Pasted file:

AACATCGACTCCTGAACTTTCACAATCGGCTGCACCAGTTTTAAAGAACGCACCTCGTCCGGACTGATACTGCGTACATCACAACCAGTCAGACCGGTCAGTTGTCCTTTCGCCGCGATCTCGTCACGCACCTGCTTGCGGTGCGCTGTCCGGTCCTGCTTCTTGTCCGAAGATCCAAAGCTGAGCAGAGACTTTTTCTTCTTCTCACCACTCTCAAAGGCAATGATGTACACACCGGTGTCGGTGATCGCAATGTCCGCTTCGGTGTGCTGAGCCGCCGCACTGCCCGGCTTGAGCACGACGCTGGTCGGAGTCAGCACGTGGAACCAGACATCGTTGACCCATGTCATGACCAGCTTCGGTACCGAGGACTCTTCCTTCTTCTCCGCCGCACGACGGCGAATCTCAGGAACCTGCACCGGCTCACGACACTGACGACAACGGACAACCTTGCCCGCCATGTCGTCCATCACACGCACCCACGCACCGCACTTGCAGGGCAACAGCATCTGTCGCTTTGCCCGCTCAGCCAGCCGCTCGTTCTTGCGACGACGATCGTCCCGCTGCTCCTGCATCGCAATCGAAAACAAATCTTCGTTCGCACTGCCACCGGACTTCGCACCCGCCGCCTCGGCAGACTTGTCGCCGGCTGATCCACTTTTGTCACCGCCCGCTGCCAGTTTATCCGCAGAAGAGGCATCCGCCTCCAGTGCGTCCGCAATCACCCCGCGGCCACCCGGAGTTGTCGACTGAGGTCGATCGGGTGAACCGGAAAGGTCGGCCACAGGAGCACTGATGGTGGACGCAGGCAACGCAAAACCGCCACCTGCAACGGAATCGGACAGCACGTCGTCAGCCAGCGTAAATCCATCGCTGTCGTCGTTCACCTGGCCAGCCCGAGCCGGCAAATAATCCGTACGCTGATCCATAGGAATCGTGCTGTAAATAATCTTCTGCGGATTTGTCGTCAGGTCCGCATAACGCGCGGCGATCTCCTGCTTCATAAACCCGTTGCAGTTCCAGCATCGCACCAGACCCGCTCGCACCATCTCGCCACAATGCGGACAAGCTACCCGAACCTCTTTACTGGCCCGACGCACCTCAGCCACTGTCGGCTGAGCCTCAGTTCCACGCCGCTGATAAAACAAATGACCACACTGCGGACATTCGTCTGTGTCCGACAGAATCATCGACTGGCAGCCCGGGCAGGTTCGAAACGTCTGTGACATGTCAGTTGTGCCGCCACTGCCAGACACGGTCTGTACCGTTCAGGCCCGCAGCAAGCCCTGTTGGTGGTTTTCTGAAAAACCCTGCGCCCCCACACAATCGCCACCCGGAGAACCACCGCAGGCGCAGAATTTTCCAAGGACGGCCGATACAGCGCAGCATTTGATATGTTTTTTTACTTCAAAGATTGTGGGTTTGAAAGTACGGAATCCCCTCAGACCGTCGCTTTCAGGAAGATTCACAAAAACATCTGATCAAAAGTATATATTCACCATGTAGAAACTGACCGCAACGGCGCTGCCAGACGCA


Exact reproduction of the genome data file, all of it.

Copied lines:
AACATCGACTCCTGAACTTTCACAATCGGCTGCACCAGTTTTAAAGAACGCACCTCGTCCGGACTGATACTGCGTACATCACAACCAGTCAGACCGGTCAGTTGTCCTTTCGCCGCGATCTCGTCACGCACCTGCTTGCGGTGCGCTGTCCGGTCCTGCTTCTTGTCCGAAGATCCAAAGCTGAGCAGAGACTTTTTCTTCTTCTCACCACTCTCAAAGGCAATGATGTACACACCGGTGTCGGTGATCGCAATGTCCGCTTCGGTGTGCTGAGCCGCCGCACTGCCCGGCTTGAGCACGACGCTGGTCGGAGTCAGCACGTGGAACCAGACATCGTTGACCCATGTCATGACCAGCTTCGGTACCGAGGACTCTTCCTTCTTCTCCGCCGCACGACGGCGAATCTCAGGAACCTGCACCGGCTCACGACACTGACGACAACGGACAACCTTGCCCGCCATGTCGTCCATCACACGCACCCACGCACCGCACTTGCAGGGCAACAGCATCTGTCGCTTTGCCCGCTCAGCCAGCCGCTCGTTCTTGCGACGACGATCGTCCCGCTGCTCCTGCATCGCAATCGAAAACAAATCTTCGTTCGCACTGCCACCGGACTTCGCACCCGCCGCCTCGGCAGACTTGTCGCCGGCTGATCCACTTTTGTCACCGCCCGCTGCCAGTTTATCCGCAGAAGAGGCATCCGCCTCCAGTGCGTCCGCAATCACCCCGCGGCCACCCGGAGTTGTCGACTGAGGTCGATCGGGTGAACCGGAAAGGTCGGCCACAGGAGCACTGATGGTGGACGCAGGCAACGCAAAACCGCCACCTGCAACGGAATCGGACAGCACGTCGTCAGCCAGCGTAAATCCATCGCTGTCGTCGTTCACCTGGCCAGCCCGAGCCGGCAAATAATCCGTACGCTGATCCATAGGAATCGTGCTGTAAATAATCTTCTGCGGATTTGTCGTCAGGTCCGCATAACGCGCGGCGATCTCCTGCTTCATAAACCCGTTGCAGTTCCAGCATCGCACCAGACCCGCTCGCACCATCTCGCCACAATGCGGACAAGCTACCCGAACCTCTTTACTGGCCCGACGCACCTCAGCCACTGTCGGCTGAGCCTCAGTTCCACGCCGCTGATAAAACAAATGACCACACTGCGGACATTCGTCTGTGTCCGACAGAATCATCGACTGGCAGCCCGGGCAGGTTCGAAACGTCTGTGACATGTCAGTTGTGCCGCCACTGCCAGACACGGTCTGTACCGTTCAGGCCCGCAGCAAGCCCTGTTGGTGGTTTTCTGAAAAACCCTGCGCCCCCACACAATCGCCACCCGGAGAACCACCGCAGGCGCAGAATTTTCCAAGGACGGCCGATACAGCGCAGCATTTGATATGTTTTTTTACTTCAAAGATTGTGGGTTTGAAAGTACGGAATCCCCTCAGACCGTCGCTTTCAGGAAGATTCACAAAAACATCTGATCAAAAGTATATATTCACCATGTAGAAACTGACCGCAACGGCGCTGCCAGACGCA